The Money-Saving Secret This Former Real Estate Agent Swears By

published Oct 20, 2018
We independently select these products—if you buy from one of our links, we may earn a commission. All prices were accurate at the time of publishing.
Post Image
(Image credit: Sophie Timothy)

So—you’re searching for an apartment on Craigslist. You click on “housing” and enter your search criteria: min bedrooms, max price, X miles from your zip code of choice, only show ads with pictures—GO! Aaaaaand you’ve already made a huge mistake.

Not only did I do an annual housing hunt every five years while living in Brooklyn (I’m now in L.A.), I also worked as a real estate agent in Brooklyn for two years. I know the deal. My single biggest piece of advice to you while searching for apartments: always search for and call about listings WITHOUT PICTURES.

Almost every renter immediately disregards a listing without pictures, assuming the apartment must be trash or “a scam.” As an agent, I would bend over backwards just to include a shot of the front door, because the difference in response volume to an ad with a single nonsense picture versus an ad with none was exponential. People. Want. To See. The Apartment.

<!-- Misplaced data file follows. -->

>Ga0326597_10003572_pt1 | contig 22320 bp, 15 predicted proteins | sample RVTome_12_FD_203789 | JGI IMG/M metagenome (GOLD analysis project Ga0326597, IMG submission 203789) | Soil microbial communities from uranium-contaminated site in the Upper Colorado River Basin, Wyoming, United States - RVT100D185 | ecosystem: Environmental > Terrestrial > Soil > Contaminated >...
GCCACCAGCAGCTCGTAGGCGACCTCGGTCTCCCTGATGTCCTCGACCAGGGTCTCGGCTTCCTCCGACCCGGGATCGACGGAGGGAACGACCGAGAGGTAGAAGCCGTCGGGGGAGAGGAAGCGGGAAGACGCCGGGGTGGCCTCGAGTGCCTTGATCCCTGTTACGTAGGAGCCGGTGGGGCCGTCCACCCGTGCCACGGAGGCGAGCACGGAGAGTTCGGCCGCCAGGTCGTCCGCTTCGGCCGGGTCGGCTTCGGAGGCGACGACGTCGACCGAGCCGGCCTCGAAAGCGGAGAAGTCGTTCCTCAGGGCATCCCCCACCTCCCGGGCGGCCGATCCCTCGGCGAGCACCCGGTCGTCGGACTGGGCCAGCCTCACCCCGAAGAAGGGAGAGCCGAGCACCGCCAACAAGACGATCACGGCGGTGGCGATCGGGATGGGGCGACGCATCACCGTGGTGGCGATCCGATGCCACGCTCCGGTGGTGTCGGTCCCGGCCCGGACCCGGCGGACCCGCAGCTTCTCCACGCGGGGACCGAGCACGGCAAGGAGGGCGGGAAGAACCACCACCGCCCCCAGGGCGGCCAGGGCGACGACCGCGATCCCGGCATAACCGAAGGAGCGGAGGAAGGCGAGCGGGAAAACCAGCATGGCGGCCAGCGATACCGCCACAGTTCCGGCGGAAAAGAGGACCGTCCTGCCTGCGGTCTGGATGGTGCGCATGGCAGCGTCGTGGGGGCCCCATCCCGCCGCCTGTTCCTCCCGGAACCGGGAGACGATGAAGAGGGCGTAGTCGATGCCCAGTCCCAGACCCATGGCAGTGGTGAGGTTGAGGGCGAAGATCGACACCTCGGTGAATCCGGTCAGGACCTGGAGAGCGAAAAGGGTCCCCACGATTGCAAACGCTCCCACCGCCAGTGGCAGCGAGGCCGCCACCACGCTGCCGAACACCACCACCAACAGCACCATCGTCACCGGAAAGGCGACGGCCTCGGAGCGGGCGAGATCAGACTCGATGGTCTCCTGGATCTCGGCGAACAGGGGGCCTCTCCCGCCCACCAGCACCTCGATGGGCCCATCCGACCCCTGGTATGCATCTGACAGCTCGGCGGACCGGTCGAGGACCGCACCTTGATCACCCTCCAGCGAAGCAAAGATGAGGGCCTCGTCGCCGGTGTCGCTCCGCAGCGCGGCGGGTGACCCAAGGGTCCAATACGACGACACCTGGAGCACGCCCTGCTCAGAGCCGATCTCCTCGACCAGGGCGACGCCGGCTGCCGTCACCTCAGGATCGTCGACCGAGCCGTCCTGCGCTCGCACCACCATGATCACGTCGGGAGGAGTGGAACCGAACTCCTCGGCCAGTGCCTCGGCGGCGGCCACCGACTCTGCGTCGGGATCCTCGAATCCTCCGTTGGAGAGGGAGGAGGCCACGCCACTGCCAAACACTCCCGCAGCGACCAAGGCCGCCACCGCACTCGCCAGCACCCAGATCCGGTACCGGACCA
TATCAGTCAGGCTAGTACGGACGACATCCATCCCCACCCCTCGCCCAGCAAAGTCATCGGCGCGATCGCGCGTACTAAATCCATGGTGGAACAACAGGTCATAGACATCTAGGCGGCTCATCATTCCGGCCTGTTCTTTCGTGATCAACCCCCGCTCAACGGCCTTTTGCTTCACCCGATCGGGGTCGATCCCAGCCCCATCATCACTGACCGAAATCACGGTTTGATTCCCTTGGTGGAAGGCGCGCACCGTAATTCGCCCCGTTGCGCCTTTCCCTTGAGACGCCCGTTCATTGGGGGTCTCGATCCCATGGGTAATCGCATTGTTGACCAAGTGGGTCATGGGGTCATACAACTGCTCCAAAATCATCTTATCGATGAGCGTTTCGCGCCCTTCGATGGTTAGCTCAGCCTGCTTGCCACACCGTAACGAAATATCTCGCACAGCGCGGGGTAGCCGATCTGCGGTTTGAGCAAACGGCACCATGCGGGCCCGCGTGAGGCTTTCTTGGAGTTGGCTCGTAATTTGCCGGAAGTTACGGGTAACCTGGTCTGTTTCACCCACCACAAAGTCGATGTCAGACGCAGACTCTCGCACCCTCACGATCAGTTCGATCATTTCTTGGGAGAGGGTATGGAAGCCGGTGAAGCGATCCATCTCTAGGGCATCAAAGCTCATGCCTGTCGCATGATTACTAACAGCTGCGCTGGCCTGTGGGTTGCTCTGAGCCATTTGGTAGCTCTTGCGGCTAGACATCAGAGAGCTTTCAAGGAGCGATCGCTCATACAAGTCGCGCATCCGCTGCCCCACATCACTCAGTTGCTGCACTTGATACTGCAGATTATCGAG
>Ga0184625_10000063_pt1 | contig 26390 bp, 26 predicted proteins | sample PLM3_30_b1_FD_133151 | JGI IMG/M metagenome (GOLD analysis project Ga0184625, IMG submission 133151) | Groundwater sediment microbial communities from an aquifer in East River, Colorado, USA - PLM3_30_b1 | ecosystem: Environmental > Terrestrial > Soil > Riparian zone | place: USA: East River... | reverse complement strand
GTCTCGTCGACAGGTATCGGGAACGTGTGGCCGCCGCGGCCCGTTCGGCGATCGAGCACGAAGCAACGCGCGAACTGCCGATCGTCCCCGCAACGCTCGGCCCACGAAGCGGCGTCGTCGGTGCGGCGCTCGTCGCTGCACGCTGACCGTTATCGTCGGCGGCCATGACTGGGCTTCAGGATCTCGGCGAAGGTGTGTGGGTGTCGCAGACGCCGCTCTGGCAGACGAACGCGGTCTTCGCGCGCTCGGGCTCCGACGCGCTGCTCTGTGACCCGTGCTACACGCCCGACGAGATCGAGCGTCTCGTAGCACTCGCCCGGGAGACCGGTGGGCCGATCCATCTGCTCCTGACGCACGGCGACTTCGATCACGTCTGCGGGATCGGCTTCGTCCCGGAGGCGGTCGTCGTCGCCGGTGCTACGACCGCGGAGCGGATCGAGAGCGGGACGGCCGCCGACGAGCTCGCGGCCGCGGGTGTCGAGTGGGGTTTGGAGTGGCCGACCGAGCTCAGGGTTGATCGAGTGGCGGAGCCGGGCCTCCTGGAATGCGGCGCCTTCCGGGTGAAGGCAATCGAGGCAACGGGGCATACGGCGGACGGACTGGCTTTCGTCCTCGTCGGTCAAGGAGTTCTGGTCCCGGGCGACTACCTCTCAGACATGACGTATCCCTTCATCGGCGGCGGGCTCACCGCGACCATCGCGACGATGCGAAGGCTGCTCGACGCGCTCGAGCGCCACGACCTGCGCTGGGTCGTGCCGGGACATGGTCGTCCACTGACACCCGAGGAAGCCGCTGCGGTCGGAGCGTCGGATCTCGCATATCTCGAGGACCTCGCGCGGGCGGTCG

So why pursue ads without pics? Yes, three times out of four, it probably does mean the unit is a tiny piece of infested crap. But, occasionally, such ads lead you to the Holy Grail: A landlord who is not great at business. Someone who isn’t savvy enough to know that they need pictures in their ad is probably also clueless about how much money they can get for their unit (or, for whatever reason, just might not care about getting the max value for their real estate.) And, when you do find these diamonds in the rough, you’re likely to have less competition since so many other apartment hunters dismissed the ad almost immediately.

The last apartment I rented in the city was a three-bed in Boerum Hill. I found it through a picture-free ad. I got it for $3,250 a month (no-fee) in June 2013. If I had been in charge of listing the unit myself, I’d have started by asking $4,500. My roommates and I were the first to view the unit (limited competition) and signed immediately. This was less than a week after we missed out by 30 minutes on a four-bed in Cobble Hill for $3,800 (again, ad sans pics.) Just to put this in perspective for you non-Brooklynites, the average rent for a three bedroom is $4,797—and $5,923 in Boerum Hill and $5,848 in Cobble Hill.

Of course, this strategy can’t guarantee you will find that rare steal of a place with a gem of a landlord. Sadly, such apartments are few and far between. Like most New Yorkers, you may become overwhelmed with your search after two weeks and end up renting a barbed wire cage on Staten Island for $5,900 a month and a 15 percent broker fee because, deep down, you feel it’s what you deserve. But, if you want the best chance at finding a great apartment at a price that doesn’t make you cry yourself to sleep while screaming “WHY DID I LEAVE OMAHA?” into your pillow—call about the ads without pictures. This tip also goes for renting in cities that aren’t NYC (Omaha included.)